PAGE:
Professor Whitty has said the reopening of schools will “put pressure” on the R number and could lead to the closure of pubs and shops at a local level.
He also said there is “overwhelming clear evidence that the chances of children dying from COVID are incredibly small” as he aimed to address parents’ concerns over the health risks of children returning to school.
Professor Whitty added “there’s some evidence that children, particularly in primary school, are actually less likely to catch COVID in the first place”.
He said: “There’s also very clear evidence from the UK and around the world that children much less commonly get a severe illness and end up having to be hospitalised if they get symptomatic COVID at probably a rate of less than a tenth of the general population.”
He has been joined by the chief medical officers and deputy chief medical officers for Scotland, Northern Ireland and Wales in saying children should return to school during the pandemic.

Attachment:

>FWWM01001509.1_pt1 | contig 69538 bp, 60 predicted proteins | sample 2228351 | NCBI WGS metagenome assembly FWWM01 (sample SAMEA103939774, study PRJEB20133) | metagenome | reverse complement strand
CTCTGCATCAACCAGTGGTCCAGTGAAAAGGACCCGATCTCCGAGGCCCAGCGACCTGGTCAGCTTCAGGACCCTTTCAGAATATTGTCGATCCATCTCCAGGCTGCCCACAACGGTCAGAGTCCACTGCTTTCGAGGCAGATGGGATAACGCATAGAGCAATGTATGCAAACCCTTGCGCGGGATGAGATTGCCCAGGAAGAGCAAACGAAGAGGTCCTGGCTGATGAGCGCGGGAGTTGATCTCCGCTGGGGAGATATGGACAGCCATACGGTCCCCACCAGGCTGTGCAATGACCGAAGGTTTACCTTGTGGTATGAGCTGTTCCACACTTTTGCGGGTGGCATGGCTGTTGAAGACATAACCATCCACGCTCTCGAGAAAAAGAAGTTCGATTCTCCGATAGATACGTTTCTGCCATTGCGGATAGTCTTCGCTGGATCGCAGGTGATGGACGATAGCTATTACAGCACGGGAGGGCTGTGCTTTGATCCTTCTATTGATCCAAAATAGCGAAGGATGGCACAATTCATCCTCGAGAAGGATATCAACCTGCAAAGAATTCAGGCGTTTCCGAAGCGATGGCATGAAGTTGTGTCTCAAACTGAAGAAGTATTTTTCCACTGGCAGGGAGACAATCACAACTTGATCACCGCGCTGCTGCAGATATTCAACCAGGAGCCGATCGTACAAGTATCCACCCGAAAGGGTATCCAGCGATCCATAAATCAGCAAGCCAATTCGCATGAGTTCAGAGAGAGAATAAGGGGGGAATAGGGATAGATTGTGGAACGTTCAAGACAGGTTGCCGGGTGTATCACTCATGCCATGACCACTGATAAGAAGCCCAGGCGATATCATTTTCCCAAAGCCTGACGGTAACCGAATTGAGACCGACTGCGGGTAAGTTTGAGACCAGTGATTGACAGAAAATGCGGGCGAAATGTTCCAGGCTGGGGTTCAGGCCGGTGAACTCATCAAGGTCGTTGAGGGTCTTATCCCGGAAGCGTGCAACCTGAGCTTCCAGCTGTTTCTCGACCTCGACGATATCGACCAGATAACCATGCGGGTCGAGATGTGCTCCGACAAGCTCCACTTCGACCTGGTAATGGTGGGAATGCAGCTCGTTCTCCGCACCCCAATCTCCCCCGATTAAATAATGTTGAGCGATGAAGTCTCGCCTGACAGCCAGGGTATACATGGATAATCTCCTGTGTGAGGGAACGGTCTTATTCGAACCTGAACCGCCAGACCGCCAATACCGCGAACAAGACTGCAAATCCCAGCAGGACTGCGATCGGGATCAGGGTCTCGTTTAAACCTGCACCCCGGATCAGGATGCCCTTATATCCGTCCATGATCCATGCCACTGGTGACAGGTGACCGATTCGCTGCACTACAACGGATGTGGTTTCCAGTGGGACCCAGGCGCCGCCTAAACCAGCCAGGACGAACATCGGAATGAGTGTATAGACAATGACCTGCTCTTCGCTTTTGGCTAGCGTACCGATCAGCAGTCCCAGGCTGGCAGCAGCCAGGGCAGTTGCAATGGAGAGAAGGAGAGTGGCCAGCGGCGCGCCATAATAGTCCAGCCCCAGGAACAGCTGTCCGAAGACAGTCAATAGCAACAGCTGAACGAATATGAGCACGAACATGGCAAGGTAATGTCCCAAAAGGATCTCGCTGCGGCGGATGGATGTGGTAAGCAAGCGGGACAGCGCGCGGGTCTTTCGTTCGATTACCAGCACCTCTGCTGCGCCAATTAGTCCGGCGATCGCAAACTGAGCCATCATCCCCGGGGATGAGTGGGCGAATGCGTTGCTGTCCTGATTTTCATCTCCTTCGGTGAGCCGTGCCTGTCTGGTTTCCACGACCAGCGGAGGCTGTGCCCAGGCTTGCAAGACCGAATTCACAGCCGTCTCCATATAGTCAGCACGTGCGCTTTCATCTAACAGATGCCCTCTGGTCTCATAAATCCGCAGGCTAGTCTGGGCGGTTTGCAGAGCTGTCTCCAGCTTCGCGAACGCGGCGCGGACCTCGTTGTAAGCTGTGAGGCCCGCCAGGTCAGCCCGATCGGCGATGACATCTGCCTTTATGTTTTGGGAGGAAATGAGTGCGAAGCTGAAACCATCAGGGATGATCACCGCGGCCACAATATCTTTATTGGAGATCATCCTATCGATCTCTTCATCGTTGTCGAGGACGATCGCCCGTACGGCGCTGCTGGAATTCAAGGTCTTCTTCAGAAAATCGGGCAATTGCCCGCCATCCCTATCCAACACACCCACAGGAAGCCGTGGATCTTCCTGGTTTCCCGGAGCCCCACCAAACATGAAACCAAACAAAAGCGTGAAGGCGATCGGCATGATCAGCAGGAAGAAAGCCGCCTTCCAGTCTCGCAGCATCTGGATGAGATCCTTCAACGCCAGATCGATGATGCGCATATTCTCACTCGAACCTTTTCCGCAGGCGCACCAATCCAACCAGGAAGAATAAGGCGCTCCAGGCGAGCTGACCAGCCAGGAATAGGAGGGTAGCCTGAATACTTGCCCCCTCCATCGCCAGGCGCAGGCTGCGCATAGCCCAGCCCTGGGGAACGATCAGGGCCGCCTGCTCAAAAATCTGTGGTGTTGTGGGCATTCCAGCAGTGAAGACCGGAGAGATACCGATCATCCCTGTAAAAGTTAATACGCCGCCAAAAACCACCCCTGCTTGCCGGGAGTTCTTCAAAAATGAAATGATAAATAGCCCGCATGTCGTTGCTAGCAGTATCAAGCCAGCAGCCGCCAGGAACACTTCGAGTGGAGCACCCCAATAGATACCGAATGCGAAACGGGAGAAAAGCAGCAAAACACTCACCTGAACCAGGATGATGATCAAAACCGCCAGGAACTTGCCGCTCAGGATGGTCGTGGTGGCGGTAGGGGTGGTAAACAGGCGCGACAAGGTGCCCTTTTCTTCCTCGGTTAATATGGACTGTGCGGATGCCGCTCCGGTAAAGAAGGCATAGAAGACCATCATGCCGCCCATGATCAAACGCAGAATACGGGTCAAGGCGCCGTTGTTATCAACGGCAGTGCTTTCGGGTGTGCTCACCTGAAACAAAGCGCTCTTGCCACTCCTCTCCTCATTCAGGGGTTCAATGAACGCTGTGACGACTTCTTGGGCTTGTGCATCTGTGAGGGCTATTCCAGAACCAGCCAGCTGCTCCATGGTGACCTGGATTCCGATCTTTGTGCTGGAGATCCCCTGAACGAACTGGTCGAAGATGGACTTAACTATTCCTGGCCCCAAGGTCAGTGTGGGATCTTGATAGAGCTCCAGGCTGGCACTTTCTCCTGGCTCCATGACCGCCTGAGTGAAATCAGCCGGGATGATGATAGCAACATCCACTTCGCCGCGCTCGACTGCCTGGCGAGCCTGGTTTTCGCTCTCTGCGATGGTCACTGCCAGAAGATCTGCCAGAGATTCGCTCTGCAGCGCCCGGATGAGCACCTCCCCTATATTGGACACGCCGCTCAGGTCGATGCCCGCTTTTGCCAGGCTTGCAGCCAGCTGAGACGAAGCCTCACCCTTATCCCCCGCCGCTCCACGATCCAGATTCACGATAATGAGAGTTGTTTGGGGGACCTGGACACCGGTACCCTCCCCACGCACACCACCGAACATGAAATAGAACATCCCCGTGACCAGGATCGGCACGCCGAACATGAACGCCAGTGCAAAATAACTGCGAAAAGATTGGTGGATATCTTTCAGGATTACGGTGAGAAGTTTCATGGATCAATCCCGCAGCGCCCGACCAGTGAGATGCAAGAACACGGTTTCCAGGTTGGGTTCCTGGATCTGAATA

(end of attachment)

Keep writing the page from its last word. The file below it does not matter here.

Professor Whitty acknowledged that children will undoubtedly bring households together who wouldn’t come into contact if schools were closed.
He added some of this will happen directly as children from households will meet, but it was also happen indirectly as it will free up some people to go to work.
Professor Whitty said: “By opening schools, which I think everybody agrees is absolutely essential for the education of children, we are going to bring households together who might not otherwise be together.
“The result of that is that it will create some upward pressure on the R, it may increase it… if that happens we will have to respond.”
The R number is a measure of how many people on average each infected person transmits the virus on to.
Professor Whitty said it is possible other areas of society will face restrictions in order to keep schools open.